According to climatologists, it is not yet Winter. It is mid-December and Toronto has had a week of cold weather. It was cold enough for cold weather alerts, which mean that special precautions are advised. I think the limits were -15 degrees C or -20 degrees C including wind chill factor. The weather alerts came on at least two days. When the weather gets down this far, one can usually count on the sky being fairly clear and no precipitation. These can be nice "sunny day" pictures with snow on the ground. This was not true of this stretch. Every day was at least partially cloudy and one of the coldest days had full 100% cover and was quite dark all day with brief snow flurries.

    I went out on Dec. 14, a bright afternoon of -7 deg. C, with my Panasonic Lumix GF3 and my Olympus 15mm F8 body cap lens. This lens is particularly safe for cold weather since it does not have parts that the camera has to operate at high speeds. The only adjustment is the manual focus. I specifically bought this lens for use when the temperatures fall to -10 deg. C and below. I also keep the camera in my parka until I find something that looks good.

    On this day, I took P1000686.JPG which had bright green back-lighted tree leaves and some interesting grasses that created a vertical pattern from the ground. When I saw the picture on my computer, I was disappointed. Right in the middle of the frame was something dark hanging from a branch. It was hard to tell what it was. I have seen sneakers thrown on hydro wires by pranksters and assumed something similar. Perhaps it was a piece of cloth that some kids had thrown onto the tree.

    On December 16, the temperature having risen to a more comfortable -5 deg C, I made a point of returning to the area and removing the piece of "vandalism". When I got there and finally saw it, it turned out to be a surprisingly large piece of bark. Maybe it had fallen from a larger nearby tree and by chance had drooped over the branch and dried there. It was brittle and as I removed it, it broke into pieces.

    Having walked on the snow in a way which would have shown if I tried to duplicate the original picture I decided to look around for something similar. I ended up with a picture of a different tree, using my GF3, using my Panasonic 12-32mm pancake zoom.

    For me, the backlighted trees speak of the struggle of life against the cold of the winter. But looking at the pair of pictures, I also see that nature can be messy, leaving tree bark where it falls, sometimes in odd places, and the "hand of man" is not always obvious. There were no "vandals" throwing stuff onto the tree. The "hand of man" turned out to be me, removing the tree bark from where it had fallen "naturally".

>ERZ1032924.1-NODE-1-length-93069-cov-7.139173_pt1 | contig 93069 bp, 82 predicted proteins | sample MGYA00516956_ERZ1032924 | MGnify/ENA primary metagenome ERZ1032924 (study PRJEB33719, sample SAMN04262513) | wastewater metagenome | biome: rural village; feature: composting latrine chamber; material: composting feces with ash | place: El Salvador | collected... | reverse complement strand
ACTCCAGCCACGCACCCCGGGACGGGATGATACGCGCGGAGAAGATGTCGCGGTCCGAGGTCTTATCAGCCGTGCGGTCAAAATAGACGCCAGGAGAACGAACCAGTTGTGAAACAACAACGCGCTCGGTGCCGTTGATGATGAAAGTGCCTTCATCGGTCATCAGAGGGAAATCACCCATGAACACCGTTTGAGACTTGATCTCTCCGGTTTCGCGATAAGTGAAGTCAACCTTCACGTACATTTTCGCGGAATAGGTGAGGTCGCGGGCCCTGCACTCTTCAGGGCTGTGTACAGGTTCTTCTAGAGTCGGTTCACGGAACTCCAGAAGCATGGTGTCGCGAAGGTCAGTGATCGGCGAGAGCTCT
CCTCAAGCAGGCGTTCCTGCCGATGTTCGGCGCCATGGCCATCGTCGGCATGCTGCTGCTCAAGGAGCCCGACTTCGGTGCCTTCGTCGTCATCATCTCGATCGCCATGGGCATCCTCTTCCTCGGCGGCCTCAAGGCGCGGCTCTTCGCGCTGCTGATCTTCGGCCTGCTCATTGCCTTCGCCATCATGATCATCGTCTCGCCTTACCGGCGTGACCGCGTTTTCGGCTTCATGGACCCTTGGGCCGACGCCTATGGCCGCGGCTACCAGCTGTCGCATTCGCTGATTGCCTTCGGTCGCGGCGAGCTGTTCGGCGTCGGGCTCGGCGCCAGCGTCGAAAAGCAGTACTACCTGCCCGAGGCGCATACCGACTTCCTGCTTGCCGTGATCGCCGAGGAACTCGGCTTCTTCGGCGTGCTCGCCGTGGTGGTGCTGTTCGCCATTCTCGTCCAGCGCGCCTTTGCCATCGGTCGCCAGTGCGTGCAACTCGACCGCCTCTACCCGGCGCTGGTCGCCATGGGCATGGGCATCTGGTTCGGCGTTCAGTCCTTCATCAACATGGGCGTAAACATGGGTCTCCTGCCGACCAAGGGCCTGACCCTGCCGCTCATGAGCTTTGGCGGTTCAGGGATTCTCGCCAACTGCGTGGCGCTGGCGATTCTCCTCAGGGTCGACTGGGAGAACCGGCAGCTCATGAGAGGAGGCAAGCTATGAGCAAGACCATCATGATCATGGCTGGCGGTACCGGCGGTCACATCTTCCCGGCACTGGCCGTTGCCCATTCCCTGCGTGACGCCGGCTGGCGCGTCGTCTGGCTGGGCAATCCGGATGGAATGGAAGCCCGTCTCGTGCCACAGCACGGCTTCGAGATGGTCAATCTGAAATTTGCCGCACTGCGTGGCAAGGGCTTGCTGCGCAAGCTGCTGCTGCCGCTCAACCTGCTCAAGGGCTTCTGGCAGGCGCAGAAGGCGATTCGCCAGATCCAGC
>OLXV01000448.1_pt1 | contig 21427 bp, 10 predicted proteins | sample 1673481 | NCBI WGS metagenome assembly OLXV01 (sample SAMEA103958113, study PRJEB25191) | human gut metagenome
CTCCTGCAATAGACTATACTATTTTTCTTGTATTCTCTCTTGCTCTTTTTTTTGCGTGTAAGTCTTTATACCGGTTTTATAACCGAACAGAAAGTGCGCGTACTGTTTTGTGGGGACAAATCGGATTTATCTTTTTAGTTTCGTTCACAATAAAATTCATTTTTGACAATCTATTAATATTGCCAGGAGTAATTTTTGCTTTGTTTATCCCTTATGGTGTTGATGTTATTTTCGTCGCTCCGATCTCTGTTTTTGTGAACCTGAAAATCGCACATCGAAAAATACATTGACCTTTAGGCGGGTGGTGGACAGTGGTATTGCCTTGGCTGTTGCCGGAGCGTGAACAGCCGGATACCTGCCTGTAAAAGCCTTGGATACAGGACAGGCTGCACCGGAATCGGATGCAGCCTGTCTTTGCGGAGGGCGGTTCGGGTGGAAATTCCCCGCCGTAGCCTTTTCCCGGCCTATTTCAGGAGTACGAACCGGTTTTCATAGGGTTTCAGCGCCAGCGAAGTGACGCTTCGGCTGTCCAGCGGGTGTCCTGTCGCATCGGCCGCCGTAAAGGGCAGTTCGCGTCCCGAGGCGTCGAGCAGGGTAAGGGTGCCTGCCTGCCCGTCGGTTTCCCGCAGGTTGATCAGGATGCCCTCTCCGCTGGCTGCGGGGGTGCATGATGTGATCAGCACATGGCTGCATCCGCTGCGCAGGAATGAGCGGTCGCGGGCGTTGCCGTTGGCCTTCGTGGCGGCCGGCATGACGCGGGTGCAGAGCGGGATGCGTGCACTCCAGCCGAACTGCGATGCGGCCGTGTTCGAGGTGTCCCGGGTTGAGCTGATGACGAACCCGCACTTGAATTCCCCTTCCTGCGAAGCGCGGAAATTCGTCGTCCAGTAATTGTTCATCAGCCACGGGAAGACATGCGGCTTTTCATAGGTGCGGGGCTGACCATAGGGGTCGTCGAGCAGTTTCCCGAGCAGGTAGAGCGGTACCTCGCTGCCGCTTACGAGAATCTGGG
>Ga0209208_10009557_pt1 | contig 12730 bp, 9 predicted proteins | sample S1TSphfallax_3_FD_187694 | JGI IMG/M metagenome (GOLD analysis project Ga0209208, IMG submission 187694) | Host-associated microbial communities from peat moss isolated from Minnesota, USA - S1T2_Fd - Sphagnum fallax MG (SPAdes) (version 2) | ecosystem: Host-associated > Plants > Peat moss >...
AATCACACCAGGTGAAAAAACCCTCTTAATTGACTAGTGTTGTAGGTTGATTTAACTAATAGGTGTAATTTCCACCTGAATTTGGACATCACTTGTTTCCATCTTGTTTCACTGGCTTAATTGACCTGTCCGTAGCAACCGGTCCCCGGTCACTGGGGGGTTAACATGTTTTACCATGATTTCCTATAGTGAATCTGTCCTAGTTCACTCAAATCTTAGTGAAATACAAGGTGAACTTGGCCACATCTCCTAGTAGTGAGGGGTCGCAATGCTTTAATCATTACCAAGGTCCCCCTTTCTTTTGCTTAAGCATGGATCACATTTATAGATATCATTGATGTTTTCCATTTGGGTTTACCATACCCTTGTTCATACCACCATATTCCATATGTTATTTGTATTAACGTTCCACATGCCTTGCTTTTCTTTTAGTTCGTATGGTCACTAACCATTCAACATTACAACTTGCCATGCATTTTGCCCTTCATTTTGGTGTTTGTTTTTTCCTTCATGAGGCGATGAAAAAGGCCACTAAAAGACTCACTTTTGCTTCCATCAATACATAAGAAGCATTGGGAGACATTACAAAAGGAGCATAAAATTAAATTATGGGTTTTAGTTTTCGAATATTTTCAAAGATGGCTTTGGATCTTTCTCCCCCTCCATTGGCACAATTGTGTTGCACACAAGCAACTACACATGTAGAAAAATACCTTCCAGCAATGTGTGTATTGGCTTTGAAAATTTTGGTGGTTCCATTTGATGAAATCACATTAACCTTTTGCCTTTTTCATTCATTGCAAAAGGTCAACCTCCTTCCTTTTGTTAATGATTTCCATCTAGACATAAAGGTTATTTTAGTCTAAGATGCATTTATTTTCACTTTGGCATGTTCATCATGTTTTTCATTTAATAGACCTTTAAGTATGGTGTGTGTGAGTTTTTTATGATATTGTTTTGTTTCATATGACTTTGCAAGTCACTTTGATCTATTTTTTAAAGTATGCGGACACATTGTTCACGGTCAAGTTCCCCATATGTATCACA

Both the posted pictures are re-sized, but otherwise unaltered versions of camera made JPEGs.

    "P1000686a-Rsz1640-C3.JPG"
    Panasonic DMC-GF3
    Version 1.2
    Olympus 15mm F8 body cap lens
    F-stop F8
    Exposure time 1/125 sec.
    ISO speed ISO-200
    Exposure bias +1 step
    Meter mode "Pattern"
    35mm focal length 30mm


    "P1000690a-Rsz1640-C4.JPG"
    Panasonic DMC-GF3
    Version 1.2
    Panasonic 12-32mm F3.5-5.6
    F-stop f/5.6
    Exposure time 1/200 sec.
    ISO speed ISO-160
    Exposure bias +1 step
    Focal length 14mm
    Max aperture 3.75
    Metering mode "Pattern"
    35mm focal length 28mm
     

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    Last edited: Dec 18, 2017
  4. VidThreeNorth

    VidThreeNorth TPF Noob!

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    Life against the Cold
    Panasonic Lumix GF3, Panasonic 12-32 zoom

    This should be the last of my Fall pictures. These are more pictures from my walk on Dec. 16. Processing is fairly minimal in order to convey what I saw. If I had taken a video camera, this might have been a short documentary.

    The theme for this set of pictures, as I mentioned before, is surviving despite the cold. The location is the Humber River Trail near James Gardens. Most of what is portrayed typically survive the winter. No guarantees about a specific plant or animal, but most of what you see will still be alive come Spring.

    "Cvr-P1000717RW2 -1b-rsz1640-C4.jpg"
    This is the Humber River winding its way to James Gardens.

    "P1000700RW2 -3b-rsz1640-C1.jpg"
    I have mentioned and photographed the ducks many times. As I have written before, I am ambivalent about the feeding of these birds. The intervention of man is why so many stick around all winter. Is that good? I am undecided. These ducks were all grouped together where the farther birds are in this picture. As I came down to the riverbank to take this picture, the nearer ducks came to me, obviously for food, which I did not have. If some die from a particularly cold day, have we done them a favor with all that feeding?

    "P1000705RW2 -1d-rsz1640-C4.jpg"
    There is nothing special about this particular evergreen. It is probably a Scotch Pine. What struck me was the sparseness of the branches which reminded me of the Christmas tree in "A Charlie Brown Christmas".

    "P1000727RW2 -1b-rsz1640-C4.jpg"
    As far as I know, the red and green motif associated with Christmas comes from boughs of holly. Poinsettias continue the tradition. I found these clusters of bushes naturally together.